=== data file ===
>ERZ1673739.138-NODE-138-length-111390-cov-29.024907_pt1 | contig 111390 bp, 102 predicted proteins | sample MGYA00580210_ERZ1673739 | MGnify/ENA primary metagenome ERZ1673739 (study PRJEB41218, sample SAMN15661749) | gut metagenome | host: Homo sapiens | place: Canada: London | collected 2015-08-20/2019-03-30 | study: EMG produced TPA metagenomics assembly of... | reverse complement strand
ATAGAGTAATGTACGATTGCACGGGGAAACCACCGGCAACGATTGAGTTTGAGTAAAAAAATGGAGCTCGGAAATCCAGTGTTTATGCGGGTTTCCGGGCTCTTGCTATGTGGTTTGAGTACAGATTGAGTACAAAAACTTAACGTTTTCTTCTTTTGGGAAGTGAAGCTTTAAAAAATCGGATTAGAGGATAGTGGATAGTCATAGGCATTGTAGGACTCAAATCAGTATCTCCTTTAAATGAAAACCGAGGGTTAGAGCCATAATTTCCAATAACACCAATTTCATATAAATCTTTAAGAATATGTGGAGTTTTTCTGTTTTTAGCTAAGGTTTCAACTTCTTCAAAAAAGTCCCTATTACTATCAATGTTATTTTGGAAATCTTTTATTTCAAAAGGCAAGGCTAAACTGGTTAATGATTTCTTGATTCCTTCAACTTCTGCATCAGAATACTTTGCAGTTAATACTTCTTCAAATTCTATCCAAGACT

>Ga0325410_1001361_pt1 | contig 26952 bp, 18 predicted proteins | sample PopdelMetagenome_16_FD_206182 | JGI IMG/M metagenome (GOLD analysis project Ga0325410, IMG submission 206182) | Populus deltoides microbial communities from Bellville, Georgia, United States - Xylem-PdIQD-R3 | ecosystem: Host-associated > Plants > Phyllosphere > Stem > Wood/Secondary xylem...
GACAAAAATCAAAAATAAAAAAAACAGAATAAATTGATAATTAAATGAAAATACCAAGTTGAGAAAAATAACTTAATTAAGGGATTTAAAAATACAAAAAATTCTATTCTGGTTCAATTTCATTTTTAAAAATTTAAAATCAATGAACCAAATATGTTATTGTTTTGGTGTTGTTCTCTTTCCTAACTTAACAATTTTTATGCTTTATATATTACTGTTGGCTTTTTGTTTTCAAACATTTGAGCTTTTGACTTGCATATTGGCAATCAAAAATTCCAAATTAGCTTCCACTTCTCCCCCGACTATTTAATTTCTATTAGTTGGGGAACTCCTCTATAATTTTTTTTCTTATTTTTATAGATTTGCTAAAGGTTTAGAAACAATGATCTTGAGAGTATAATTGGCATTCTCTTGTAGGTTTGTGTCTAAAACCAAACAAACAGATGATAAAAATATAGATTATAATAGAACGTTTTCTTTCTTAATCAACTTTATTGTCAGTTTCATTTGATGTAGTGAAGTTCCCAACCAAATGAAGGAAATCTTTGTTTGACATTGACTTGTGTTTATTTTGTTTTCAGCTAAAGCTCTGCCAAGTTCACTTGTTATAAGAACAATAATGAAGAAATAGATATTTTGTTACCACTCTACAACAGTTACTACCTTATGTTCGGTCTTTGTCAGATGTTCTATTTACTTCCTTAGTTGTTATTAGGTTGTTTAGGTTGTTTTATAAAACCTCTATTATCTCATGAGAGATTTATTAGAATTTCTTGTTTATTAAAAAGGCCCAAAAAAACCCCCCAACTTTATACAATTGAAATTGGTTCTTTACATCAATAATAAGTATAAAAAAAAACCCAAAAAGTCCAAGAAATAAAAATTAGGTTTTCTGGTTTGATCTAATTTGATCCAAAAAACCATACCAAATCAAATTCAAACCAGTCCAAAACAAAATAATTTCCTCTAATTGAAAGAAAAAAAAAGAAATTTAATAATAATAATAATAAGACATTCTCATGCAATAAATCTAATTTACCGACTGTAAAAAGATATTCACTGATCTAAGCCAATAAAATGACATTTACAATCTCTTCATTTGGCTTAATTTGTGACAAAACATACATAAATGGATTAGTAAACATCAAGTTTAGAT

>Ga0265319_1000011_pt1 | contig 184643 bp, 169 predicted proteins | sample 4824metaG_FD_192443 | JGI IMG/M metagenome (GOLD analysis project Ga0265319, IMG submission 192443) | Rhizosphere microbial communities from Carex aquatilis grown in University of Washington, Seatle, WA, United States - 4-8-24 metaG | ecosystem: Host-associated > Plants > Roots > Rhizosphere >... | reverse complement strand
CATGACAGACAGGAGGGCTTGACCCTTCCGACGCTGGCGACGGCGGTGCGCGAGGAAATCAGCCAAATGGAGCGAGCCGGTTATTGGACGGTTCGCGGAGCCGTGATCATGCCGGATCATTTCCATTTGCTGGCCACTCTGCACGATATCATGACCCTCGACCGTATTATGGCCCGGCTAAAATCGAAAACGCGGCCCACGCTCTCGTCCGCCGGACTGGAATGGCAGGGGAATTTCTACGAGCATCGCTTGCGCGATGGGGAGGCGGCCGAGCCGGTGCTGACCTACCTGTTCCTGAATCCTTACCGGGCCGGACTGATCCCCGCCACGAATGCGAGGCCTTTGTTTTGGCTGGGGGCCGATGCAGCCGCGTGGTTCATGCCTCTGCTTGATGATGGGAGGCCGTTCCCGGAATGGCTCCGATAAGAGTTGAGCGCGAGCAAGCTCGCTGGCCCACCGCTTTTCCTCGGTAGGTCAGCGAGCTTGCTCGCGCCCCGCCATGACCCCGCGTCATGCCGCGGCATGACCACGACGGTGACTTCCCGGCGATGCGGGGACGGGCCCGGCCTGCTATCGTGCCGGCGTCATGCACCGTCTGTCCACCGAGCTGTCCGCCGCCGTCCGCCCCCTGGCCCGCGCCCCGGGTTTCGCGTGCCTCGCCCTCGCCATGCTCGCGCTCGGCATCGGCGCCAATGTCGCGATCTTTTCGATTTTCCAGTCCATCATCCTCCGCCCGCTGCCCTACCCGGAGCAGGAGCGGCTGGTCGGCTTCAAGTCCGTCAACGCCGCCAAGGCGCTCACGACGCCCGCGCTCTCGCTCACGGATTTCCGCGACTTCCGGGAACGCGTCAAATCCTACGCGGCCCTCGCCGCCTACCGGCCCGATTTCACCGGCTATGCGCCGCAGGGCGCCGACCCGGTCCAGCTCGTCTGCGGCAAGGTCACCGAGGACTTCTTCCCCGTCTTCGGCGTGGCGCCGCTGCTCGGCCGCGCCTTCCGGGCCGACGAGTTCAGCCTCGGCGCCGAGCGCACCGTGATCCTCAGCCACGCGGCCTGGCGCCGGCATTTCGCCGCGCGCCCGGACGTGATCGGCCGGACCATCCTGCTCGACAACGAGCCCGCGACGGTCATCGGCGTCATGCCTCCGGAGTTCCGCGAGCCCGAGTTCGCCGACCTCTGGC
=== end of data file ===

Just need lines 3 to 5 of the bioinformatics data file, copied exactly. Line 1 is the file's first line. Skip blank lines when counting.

>Ga0325410_1001361_pt1 | contig 26952 bp, 18 predicted proteins | sample PopdelMetagenome_16_FD_206182 | JGI IMG/M metagenome (GOLD analysis project Ga0325410, IMG submission 206182) | Populus deltoides microbial communities from Bellville, Georgia, United States - Xylem-PdIQD-R3 | ecosystem: Host-associated > Plants > Phyllosphere > Stem > Wood/Secondary xylem...
GACAAAAATCAAAAATAAAAAAAACAGAATAAATTGATAATTAAATGAAAATACCAAGTTGAGAAAAATAACTTAATTAAGGGATTTAAAAATACAAAAAATTCTATTCTGGTTCAATTTCATTTTTAAAAATTTAAAATCAATGAACCAAATATGTTATTGTTTTGGTGTTGTTCTCTTTCCTAACTTAACAATTTTTATGCTTTATATATTACTGTTGGCTTTTTGTTTTCAAACATTTGAGCTTTTGACTTGCATATTGGCAATCAAAAATTCCAAATTAGCTTCCACTTCTCCCCCGACTATTTAATTTCTATTAGTTGGGGAACTCCTCTATAATTTTTTTTCTTATTTTTATAGATTTGCTAAAGGTTTAGAAACAATGATCTTGAGAGTATAATTGGCATTCTCTTGTAGGTTTGTGTCTAAAACCAAACAAACAGATGATAAAAATATAGATTATAATAGAACGTTTTCTTTCTTAATCAACTTTATTGTCAGTTTCATTTGATGTAGTGAAGTTCCCAACCAAATGAAGGAAATCTTTGTTTGACATTGACTTGTGTTTATTTTGTTTTCAGCTAAAGCTCTGCCAAGTTCACTTGTTATAAGAACAATAATGAAGAAATAGATATTTTGTTACCACTCTACAACAGTTACTACCTTATGTTCGGTCTTTGTCAGATGTTCTATTTACTTCCTTAGTTGTTATTAGGTTGTTTAGGTTGTTTTATAAAACCTCTATTATCTCATGAGAGATTTATTAGAATTTCTTGTTTATTAAAAAGGCCCAAAAAAACCCCCCAACTTTATACAATTGAAATTGGTTCTTTACATCAATAATAAGTATAAAAAAAAACCCAAAAAGTCCAAGAAATAAAAATTAGGTTTTCTGGTTTGATCTAATTTGATCCAAAAAACCATACCAAATCAAATTCAAACCAGTCCAAAACAAAATAATTTCCTCTAATTGAAAGAAAAAAAAAGAAATTTAATAATAATAATAATAAGACATTCTCATGCAATAAATCTAATTTACCGACTGTAAAAAGATATTCACTGATCTAAGCCAATAAAATGACATTTACAATCTCTTCATTTGGCTTAATTTGTGACAAAACATACATAAATGGATTAGTAAACATCAAGTTTAGAT

>Ga0265319_1000011_pt1 | contig 184643 bp, 169 predicted proteins | sample 4824metaG_FD_192443 | JGI IMG/M metagenome (GOLD analysis project Ga0265319, IMG submission 192443) | Rhizosphere microbial communities from Carex aquatilis grown in University of Washington, Seatle, WA, United States - 4-8-24 metaG | ecosystem: Host-associated > Plants > Roots > Rhizosphere >... | reverse complement strand